on June 15, 2006
Research fast-tracked for support by the Wellcome Trust is working with adults who have recovered from infection by the potentially lethal H5N1 strain of avian flu to develop antibodies that it is hoped could be used in the fight against H5N1 infection.
An international collaboration of scientists is working to harness a novel method of rapidly generating antibodies from human cells, which has been developed by Professor Antonio Lanzavecchia at the IRB. Antibodies are produced by the body’s immune system to recognise and fight against infection.
The research team has been awarded £385,000 by the Wellcome Trust as part of an initiative to “fast-track” research into the human and avian influenza.
“By using the new technology on blood cells from Vietnamese adults who have recovered from H5N1 infections, we hope to take advantage of the highly selected, naturally acquired anti-viral immune response in these people,” explains Dr Cameron Simmons, who is part of the international collaboration and is based at the Oxford University Clinical Research Unit in Vietnam, one of the Wellcome Trust’s Major Overseas Programmes.
“The Unit in Vietnam is well placed to carry out this research, already carrying out research into human and avian influenzas and with front-line access to patients,” says Dr Simmons.
The international research team also includes Dr Kanta Subbarao of the National Institute of Allergy and Infectious Diseases (NIAID), National Institute of Health in Maryland, US, who is working on mouse models of the virus.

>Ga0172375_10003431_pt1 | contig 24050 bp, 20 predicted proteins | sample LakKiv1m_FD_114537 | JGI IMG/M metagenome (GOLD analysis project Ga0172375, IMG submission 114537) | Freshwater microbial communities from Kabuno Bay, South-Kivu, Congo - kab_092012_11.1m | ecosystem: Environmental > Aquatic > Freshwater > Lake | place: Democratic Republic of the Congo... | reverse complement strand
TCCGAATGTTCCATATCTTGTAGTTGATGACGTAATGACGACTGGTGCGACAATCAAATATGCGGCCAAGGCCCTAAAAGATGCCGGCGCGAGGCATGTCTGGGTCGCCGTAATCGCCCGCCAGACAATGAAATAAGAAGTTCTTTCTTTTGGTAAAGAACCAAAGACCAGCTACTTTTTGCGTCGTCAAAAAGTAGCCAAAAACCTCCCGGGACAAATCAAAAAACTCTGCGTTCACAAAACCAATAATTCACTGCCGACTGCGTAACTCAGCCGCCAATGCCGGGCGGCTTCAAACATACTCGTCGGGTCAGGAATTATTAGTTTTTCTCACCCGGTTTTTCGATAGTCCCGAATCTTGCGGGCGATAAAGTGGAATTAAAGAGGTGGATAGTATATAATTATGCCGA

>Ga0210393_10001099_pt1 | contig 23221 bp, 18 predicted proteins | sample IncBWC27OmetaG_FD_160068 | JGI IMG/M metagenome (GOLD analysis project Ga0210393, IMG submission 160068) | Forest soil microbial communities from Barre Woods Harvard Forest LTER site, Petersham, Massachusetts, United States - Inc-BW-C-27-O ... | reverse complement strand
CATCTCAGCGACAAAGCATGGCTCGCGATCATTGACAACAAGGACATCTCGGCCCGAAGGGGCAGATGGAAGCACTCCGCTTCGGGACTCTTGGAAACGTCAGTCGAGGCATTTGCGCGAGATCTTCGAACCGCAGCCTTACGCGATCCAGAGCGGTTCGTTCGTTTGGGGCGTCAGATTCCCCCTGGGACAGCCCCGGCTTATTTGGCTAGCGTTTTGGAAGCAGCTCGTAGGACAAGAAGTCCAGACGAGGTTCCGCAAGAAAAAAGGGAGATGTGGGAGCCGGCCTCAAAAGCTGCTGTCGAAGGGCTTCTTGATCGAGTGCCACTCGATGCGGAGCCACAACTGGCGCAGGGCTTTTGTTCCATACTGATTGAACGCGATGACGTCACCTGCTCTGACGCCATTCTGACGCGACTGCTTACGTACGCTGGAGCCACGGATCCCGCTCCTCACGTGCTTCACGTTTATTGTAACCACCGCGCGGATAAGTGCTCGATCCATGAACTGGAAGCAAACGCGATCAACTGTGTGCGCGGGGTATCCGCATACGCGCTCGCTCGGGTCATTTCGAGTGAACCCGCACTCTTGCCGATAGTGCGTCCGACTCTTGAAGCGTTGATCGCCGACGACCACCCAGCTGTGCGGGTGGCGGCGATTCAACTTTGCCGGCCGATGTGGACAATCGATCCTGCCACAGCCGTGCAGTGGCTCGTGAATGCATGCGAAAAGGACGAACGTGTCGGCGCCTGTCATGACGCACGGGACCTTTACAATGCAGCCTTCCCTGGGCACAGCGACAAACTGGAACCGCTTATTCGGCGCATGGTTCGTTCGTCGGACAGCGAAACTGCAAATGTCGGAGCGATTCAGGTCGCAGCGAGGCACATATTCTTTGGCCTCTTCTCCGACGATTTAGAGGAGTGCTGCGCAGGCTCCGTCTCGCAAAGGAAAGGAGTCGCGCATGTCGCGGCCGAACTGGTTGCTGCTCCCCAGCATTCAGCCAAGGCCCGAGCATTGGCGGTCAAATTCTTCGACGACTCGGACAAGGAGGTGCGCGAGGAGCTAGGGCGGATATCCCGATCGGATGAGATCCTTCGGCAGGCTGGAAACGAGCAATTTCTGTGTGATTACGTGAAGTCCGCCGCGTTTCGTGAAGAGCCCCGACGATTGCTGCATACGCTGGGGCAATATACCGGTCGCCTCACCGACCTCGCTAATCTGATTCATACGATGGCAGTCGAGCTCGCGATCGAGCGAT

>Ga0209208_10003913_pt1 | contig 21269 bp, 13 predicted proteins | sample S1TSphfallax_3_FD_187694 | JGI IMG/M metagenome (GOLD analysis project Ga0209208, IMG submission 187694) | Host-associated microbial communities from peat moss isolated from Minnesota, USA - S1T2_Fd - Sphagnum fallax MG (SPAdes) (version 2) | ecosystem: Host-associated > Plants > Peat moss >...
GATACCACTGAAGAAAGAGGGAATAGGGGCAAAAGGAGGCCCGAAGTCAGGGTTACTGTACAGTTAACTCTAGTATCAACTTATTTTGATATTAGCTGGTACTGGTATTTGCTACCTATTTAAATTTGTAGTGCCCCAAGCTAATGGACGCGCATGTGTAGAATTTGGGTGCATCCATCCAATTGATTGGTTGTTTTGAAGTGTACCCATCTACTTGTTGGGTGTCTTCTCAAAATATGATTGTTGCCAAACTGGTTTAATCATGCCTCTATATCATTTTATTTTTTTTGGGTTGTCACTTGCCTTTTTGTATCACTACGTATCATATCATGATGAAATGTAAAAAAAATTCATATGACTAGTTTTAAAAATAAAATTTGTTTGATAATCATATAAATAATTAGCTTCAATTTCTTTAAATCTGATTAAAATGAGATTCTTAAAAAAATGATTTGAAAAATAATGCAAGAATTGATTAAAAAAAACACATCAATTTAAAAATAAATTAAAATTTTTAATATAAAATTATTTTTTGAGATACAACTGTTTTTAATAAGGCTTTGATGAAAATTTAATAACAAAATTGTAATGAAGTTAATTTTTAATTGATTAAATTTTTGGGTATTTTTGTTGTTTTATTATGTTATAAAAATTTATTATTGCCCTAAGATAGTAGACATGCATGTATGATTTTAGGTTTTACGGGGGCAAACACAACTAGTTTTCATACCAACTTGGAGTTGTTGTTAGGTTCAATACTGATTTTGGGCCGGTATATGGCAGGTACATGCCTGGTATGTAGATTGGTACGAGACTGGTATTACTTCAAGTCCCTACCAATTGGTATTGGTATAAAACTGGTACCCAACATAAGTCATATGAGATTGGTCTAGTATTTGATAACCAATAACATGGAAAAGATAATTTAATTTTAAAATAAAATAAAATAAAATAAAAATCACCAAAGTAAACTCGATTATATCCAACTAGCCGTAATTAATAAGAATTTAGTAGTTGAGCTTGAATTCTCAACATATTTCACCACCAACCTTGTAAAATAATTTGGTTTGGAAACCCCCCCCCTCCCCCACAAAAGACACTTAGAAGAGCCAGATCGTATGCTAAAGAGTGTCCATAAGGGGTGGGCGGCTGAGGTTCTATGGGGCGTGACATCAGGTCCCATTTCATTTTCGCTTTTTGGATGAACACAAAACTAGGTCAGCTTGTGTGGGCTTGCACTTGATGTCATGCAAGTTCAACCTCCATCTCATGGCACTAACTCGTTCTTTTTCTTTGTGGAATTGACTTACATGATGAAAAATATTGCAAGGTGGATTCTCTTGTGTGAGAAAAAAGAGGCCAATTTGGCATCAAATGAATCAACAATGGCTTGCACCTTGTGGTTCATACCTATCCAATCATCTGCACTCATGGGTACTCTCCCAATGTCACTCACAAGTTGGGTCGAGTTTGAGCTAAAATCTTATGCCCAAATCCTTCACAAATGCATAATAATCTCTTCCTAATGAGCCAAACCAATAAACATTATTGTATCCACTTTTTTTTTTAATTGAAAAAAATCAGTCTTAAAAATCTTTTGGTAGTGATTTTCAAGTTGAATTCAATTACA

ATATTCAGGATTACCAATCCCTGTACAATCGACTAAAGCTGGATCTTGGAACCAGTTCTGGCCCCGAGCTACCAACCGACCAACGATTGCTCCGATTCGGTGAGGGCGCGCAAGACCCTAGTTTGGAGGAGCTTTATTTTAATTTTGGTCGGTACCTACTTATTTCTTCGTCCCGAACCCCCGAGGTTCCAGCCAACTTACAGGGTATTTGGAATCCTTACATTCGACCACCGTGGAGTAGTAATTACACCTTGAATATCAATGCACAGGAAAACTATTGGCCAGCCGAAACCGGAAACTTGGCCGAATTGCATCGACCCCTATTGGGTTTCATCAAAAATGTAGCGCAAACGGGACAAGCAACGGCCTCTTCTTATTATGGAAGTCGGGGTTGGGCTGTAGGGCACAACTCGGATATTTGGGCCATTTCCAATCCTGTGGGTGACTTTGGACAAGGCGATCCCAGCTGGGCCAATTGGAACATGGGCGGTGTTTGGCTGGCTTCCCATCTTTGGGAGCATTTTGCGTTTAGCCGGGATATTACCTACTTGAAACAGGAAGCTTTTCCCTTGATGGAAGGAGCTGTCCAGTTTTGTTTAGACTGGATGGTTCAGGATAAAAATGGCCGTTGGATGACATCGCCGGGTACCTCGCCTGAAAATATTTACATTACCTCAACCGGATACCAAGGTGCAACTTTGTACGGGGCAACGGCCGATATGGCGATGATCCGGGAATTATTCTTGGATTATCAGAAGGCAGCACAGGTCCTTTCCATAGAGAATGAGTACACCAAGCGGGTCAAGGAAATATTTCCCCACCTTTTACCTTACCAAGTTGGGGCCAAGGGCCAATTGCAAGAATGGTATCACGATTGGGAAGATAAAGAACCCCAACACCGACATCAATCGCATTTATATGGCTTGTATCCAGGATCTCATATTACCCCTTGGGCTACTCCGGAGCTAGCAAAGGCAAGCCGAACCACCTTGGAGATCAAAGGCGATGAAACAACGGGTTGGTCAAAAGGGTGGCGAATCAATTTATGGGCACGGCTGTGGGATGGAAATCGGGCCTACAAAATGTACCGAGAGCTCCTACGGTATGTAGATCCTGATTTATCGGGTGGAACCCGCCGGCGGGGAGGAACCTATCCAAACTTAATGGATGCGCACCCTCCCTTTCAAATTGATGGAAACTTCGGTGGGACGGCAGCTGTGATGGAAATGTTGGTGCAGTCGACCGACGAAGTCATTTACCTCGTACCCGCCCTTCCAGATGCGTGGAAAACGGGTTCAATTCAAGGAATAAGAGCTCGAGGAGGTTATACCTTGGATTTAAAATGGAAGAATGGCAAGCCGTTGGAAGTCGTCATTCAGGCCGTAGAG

Dr. Subbarao and her NIAID colleagues aim to use the antibodies to H5N1 virus, developed from these patients, to neutralise strains of the H5N1 virus in the laboratory. These antibodies could be valuable tools to understand the mechanisms of H5N1 influenza infection and could conceivably have some clinical uses in prevention and treatment of disease.
H5N1 strains of the influenza virus have caused disease in millions of poultry animals across the globe, especially in the last three years. Occasionally, the H5N1 influenza virus has been transmitted to humans, often fatally. The virus still remains hard for people to catch, but scientists across the globe are working to develop a vaccine and treatments in case the virus mutates into a form easily transmitted among humans.
“If and when the H5N1 virus mutates and becomes more easily transmissible between humans, it is important that scientists are in as strong a position as possible to tackle a potential pandemic,” says Mark Walport, Director of the Wellcome Trust.
“The Wellcome Trust already spends £450 million annually on improving human and animal health, but is making research into human and avian influenza a priority, ensuring that we are able to ‘fast-track’ high-quality research proposals.”
For more Info: http://www.wellcome.ac.uk/